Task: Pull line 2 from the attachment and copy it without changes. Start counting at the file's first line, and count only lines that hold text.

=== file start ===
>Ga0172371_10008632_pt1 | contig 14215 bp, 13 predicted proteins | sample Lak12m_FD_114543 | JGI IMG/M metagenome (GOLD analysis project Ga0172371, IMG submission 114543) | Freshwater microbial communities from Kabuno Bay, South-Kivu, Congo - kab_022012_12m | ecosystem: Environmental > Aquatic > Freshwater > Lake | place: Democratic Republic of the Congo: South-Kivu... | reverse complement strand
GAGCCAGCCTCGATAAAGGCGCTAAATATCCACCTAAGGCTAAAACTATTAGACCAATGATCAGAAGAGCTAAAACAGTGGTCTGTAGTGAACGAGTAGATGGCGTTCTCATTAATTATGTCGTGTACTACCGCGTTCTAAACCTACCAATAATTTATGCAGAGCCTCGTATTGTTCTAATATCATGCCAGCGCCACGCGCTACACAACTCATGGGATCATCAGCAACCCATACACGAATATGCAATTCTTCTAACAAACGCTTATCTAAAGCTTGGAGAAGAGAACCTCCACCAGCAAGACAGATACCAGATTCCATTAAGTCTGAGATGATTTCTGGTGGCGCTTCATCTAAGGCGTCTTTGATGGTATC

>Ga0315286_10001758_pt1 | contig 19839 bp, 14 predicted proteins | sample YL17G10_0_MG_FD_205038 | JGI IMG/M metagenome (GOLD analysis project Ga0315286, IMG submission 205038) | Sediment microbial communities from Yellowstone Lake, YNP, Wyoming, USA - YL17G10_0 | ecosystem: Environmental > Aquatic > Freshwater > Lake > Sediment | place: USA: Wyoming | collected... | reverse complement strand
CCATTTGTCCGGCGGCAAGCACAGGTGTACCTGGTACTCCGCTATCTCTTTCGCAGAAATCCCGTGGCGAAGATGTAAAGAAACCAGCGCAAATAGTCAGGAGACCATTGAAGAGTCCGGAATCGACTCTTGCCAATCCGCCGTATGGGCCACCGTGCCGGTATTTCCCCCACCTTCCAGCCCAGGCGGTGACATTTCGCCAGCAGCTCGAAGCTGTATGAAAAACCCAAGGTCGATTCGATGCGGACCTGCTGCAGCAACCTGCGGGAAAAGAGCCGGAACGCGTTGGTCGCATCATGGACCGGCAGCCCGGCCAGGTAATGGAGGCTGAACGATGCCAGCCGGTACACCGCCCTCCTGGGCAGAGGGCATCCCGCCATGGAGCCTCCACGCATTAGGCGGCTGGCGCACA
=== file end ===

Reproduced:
GAGCCAGCCTCGATAAAGGCGCTAAATATCCACCTAAGGCTAAAACTATTAGACCAATGATCAGAAGAGCTAAAACAGTGGTCTGTAGTGAACGAGTAGATGGCGTTCTCATTAATTATGTCGTGTACTACCGCGTTCTAAACCTACCAATAATTTATGCAGAGCCTCGTATTGTTCTAATATCATGCCAGCGCCACGCGCTACACAACTCATGGGATCATCAGCAACCCATACACGAATATGCAATTCTTCTAACAAACGCTTATCTAAAGCTTGGAGAAGAGAACCTCCACCAGCAAGACAGATACCAGATTCCATTAAGTCTGAGATGATTTCTGGTGGCGCTTCATCTAAGGCGTCTTTGATGGTATC